Article 1, Section 4, Clause 1
Luther Martin, Genuine Information1788Storing 2.4.43
But even this provision apparently for the security of the State governments, inadquate as it is, is entirely left at the mercy of the general government, for by the fourth section of the first article, it is expressly provided, that the Congress shall have a power to make and alter all regulations concerning the time and manner of holding elections for senators; a provision, expressly looking forward to, and I have no doubt designed for the utter extinction and abolition of all State governments; nor will this, I believe, be doubted by any person, when I inform you that some of the warm advocates and patrons of the system in convention, strenuously opposed the choice of the senators by the State legislatures, insisting that the State governments ought not to be introduced in any manner so as to be component parts of, or instruments for carrying into execution, the general government: Nay, so far were the friends of the system from pretending that they meant it, or considered it as a federal system, that on the question being proposed, "that a union of the States, merely federal, ought to be the sole object of the exercise of the powers vested in the convention;" it was negatived by a majority of the members, and it was resolved, "that a national government ought to be formed"--afterwards the word "national" was struck out by them, because they thought the word might tend to alarm: and although now, they who advocate the system, pretend to call themselves federalists, in convention the distinction was quite the reverse; those who opposed the system, were there considered and styled the federal party, those who advocated it, the antifederal.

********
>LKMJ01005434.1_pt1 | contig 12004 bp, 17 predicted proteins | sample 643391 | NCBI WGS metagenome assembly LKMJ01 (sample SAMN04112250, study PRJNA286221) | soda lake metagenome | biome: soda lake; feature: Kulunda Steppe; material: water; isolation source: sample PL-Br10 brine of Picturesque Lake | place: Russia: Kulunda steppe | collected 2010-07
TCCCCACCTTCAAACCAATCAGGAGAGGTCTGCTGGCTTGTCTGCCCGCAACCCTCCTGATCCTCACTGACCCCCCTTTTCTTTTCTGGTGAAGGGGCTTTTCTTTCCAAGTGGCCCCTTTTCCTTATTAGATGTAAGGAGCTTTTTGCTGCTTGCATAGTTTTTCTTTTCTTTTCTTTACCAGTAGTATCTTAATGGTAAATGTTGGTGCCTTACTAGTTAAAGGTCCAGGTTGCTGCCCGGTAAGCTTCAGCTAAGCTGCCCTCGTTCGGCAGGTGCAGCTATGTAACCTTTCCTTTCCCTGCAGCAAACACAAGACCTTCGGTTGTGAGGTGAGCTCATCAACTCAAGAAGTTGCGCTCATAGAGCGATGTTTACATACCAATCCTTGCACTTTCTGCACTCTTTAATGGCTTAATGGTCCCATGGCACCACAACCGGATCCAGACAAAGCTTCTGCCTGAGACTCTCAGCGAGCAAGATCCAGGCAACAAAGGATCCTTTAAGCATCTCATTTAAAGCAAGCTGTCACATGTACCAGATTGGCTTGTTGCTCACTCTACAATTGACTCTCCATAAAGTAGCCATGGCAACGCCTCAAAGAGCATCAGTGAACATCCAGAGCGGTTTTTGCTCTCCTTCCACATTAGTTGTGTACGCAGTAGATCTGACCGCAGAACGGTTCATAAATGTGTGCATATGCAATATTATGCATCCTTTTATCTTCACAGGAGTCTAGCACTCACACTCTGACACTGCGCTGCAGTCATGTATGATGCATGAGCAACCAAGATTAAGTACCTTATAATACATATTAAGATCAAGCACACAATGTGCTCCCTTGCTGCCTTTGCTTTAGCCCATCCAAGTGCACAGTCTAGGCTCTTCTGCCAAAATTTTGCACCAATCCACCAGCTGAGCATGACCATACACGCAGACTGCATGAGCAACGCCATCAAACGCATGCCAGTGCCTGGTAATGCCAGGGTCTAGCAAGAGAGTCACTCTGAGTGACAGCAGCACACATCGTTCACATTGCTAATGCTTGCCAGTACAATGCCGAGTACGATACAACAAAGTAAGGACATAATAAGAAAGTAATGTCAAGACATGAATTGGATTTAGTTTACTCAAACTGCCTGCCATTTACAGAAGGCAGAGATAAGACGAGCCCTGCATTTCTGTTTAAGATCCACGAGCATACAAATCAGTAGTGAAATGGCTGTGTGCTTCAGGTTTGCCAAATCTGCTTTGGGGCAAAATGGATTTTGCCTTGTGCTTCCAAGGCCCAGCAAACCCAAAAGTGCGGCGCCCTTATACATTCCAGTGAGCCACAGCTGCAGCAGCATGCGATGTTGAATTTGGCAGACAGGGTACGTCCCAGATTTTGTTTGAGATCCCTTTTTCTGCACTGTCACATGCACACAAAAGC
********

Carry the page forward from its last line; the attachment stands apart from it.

Storing, Herbert J., ed. The Complete Anti-Federalist. 7 vols. Chicago: University of Chicago Press, 1981.
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